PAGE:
Activities for KS3 pupils based on this poem could include: looking through newspaper and/or magazine articles and cutting out clichéd or recurring descriptions of men and women; are some adjectives considered “male” (handsome, strong) and some “female” (pretty, sweet) – what could be used instead?  Or the children could create their own “fractured” nursery rhymes, replacing key words to turn stereotypes on their heads –

Peter, Peter, pumpkin eater

Had a wife and did mistreat her

She waved a wand and winked and eye,

And turned him into pumpkin pie.

Older children and teenagers would enjoy more grown-up nursery rhyme parodies, such as that of This Little Piggy Went to Market in Good Omens by Neil Gaiman and Terry Pratchett (William Morrow, 2006).  For a sample Year 7 lesson plan based on examining gender stereotypes in nursery rhymes and modern media, see the end of this article.

It’s also fascinating to unearth the hidden significance of nursery rhymes, the historical and political roots from which they have been cut loose to float free over the years.  One theory about the nursery rhyme Three Blind Mice is that, like Mary, Mary, Quite Contrary, it may refer to the martyrs, the Anglican bishops Cranmer, Ridley and Latimer, burned at the stake for their Protestant beliefs (and therefore “blind”):

Three blind mice

Paid a high price

The Queen’s beliefs they all three spurned

So at the stake she had them burned,

Those three blind mice.

For many years, the nursery rhyme Ring a Ring of Roses was believed to have its roots in the Great Plague, the “ring” of roses referring to the rosy rash that was one of the symptoms of the Black Death, the “pocketful of posies” the nosegay that was carried to defend against infection, “Atishoo, Atisshoo, we all fall down” referring to a final death.  Although this explanation is now generally disputed by scholars, it does give the rhyme a dark relevance in the context of these pandemic days.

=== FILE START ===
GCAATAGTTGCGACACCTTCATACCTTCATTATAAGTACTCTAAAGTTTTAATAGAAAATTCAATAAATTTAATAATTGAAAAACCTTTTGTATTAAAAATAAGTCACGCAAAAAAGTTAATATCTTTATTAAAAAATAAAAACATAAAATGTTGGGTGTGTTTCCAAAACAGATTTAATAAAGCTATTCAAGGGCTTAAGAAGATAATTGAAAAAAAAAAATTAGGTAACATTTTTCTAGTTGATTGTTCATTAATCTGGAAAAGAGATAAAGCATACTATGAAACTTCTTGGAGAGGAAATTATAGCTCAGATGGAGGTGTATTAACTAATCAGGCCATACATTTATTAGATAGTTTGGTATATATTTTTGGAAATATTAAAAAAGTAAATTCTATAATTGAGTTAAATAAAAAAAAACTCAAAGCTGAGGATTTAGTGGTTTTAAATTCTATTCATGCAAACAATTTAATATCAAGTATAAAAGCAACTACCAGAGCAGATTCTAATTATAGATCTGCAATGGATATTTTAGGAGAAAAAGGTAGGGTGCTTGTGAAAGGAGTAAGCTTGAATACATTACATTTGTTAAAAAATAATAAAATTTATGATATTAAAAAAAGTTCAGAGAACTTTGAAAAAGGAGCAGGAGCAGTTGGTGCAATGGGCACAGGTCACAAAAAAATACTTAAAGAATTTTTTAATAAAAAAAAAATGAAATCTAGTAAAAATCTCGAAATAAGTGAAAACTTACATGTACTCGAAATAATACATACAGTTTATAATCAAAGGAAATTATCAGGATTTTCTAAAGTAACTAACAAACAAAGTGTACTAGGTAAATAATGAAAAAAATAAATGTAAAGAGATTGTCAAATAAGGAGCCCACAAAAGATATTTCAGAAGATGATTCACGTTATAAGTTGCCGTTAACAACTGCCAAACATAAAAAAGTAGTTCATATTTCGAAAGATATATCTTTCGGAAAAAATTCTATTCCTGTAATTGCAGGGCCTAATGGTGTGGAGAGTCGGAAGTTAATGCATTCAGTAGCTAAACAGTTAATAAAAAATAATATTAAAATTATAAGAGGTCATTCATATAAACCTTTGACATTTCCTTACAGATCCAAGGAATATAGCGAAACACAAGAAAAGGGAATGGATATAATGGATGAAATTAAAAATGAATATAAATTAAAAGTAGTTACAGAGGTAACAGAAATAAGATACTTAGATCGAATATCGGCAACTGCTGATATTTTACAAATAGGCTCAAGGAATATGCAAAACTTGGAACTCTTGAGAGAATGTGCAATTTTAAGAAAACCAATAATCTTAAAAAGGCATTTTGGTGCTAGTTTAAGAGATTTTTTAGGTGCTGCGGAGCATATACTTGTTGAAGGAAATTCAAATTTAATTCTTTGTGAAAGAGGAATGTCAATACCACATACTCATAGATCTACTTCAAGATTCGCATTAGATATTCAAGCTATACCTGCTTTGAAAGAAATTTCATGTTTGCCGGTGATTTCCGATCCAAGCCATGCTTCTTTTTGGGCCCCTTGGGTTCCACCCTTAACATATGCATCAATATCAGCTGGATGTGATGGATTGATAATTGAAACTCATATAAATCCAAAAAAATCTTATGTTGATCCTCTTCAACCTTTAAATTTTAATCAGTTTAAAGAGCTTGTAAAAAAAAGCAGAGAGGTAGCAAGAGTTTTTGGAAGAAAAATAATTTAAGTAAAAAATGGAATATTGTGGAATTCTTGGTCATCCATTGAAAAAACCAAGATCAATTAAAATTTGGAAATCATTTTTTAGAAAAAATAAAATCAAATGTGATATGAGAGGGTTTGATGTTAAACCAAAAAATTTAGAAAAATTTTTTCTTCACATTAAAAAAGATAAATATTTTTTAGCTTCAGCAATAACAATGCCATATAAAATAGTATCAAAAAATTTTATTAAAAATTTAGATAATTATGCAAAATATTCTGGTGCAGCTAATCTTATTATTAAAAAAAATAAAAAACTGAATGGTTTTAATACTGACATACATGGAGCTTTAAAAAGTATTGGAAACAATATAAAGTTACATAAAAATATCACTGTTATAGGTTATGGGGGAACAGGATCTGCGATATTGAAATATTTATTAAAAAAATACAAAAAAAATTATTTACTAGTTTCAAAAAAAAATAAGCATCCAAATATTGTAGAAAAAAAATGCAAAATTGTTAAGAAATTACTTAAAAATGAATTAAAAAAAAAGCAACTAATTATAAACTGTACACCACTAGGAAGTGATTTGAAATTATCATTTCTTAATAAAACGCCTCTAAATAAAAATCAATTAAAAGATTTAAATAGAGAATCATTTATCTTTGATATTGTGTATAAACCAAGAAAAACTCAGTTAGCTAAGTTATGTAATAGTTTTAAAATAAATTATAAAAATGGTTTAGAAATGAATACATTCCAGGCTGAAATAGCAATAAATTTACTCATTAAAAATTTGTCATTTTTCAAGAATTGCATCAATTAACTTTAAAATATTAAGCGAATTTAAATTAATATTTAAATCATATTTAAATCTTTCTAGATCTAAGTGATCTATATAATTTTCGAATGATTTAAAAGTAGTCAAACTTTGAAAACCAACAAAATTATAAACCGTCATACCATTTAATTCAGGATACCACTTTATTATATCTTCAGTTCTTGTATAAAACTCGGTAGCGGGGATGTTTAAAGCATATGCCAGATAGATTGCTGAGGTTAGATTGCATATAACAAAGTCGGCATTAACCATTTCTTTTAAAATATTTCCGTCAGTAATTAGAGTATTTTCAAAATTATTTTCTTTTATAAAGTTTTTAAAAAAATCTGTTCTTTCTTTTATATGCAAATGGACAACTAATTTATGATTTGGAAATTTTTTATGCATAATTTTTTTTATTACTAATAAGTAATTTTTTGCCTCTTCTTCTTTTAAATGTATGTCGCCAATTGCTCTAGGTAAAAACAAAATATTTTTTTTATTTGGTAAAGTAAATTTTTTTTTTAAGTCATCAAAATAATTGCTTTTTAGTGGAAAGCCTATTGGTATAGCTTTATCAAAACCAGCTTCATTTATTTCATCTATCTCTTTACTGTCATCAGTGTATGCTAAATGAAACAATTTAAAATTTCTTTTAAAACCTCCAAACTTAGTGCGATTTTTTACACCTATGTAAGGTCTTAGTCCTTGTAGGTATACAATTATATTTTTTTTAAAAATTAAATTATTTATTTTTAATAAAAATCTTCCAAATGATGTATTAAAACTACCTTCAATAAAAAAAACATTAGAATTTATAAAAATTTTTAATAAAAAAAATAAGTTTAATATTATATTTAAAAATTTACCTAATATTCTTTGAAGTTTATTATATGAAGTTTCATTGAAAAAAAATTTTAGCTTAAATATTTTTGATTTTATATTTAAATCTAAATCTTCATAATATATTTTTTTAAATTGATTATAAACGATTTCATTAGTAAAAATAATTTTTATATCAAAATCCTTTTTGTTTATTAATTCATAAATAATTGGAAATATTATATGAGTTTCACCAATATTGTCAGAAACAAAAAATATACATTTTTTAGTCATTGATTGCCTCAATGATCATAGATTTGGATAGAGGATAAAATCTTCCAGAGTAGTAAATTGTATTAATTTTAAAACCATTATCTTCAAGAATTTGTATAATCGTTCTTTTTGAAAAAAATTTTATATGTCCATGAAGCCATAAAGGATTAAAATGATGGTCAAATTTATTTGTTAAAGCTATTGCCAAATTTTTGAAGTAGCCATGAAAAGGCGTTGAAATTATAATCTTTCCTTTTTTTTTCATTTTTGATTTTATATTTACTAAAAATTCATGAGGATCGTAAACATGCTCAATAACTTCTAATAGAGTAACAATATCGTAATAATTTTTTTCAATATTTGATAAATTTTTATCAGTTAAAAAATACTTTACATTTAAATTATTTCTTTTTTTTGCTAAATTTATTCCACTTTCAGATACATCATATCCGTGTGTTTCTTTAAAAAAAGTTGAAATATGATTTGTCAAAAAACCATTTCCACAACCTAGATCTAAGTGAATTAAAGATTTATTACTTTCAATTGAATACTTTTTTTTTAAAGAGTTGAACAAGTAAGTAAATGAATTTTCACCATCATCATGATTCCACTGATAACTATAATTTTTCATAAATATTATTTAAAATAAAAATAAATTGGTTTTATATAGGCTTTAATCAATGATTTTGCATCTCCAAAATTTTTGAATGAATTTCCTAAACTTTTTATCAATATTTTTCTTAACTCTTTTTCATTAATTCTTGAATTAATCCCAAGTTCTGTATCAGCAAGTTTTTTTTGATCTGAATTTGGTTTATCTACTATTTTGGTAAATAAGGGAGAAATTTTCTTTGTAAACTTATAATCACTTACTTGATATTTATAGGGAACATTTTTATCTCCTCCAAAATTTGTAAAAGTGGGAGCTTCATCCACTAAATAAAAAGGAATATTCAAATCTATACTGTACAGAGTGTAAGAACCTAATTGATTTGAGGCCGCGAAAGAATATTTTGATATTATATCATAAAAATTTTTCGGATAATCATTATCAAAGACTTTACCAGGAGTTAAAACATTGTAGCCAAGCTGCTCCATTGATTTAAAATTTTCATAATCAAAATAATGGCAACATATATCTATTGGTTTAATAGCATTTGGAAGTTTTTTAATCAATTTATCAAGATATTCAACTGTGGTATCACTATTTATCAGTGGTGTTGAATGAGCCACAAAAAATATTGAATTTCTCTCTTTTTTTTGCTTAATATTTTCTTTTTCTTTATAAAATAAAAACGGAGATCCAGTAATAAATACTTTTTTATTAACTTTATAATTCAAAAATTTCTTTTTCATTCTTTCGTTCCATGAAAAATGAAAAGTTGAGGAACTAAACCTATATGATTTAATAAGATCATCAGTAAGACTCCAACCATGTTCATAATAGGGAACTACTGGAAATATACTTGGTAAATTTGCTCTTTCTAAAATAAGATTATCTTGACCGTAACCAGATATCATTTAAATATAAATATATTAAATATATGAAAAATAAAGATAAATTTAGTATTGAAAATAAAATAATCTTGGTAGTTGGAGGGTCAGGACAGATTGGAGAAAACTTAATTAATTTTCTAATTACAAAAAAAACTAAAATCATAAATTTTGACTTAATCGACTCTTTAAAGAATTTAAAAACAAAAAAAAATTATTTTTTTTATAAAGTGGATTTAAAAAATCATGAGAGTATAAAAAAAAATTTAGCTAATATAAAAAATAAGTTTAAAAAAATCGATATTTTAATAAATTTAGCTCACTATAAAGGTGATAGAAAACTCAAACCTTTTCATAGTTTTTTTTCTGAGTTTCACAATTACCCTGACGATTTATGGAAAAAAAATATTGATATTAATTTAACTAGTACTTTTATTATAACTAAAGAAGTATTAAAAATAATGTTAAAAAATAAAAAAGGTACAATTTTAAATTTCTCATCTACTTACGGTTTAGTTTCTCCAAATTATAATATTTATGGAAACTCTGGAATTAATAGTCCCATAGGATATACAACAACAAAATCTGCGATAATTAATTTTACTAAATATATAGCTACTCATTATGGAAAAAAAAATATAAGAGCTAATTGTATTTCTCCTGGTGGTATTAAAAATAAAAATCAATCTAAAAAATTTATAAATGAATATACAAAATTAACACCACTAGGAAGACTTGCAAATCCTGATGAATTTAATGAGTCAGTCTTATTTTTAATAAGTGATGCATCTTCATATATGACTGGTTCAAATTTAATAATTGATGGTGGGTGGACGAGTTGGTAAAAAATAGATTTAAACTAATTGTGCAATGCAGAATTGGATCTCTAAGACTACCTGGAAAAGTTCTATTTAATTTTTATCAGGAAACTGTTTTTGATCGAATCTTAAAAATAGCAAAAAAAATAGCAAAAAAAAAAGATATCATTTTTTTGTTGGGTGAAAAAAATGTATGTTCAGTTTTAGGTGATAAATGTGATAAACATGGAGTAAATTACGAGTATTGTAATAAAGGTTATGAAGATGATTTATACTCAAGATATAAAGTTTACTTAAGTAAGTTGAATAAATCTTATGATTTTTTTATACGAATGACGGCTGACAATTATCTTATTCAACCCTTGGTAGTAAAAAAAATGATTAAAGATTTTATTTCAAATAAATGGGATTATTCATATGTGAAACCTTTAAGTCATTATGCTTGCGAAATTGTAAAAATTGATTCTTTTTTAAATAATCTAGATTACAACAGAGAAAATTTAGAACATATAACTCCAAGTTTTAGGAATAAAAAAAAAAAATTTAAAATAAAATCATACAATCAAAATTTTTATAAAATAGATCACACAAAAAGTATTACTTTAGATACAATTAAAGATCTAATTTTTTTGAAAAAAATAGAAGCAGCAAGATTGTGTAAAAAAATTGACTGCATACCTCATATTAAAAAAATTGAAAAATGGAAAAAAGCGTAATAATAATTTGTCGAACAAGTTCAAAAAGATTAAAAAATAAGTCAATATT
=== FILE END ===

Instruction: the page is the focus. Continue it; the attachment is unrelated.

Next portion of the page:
“A nursery rhyme shapes your bones and nerves, and it shapes your mind. They are powerful, nursery rhymes, and immensely old, and not toys, even though they are for children.”  So says a character in Katherine Catmull’s exploration of myth, fable and nursery rhyme, Summer and Bird (Puffin, 2012).  We who read, write and teach nursery rhymes must tread carefully in the magical forest, mindful of their power.  

Piu DasGupta

Piu DasGupta is a British/French/Indian writer based in Paris, France. Although poetry has been a lifelong passion, she turned to writing it quite recently. Her children’s poems have been published to date in magazines such as The Caterpillar, Northern Gravy, and The Dirigible Balloon.  She is on Twitter as @PiuDasGupta1.    

Author:

Poet, blogger and owner of Lola the alert dog. Be the Change, Apes to Zebras, The Same Inside, Reaching the Stars, Animal Magic. I visit schools, libraries, literary festivals, and organise poetry events. I give Zoom lessons on writing poetry for children. http://www.poetryroundabout.com http://www.lizbrownleepoet.com @Lizpoet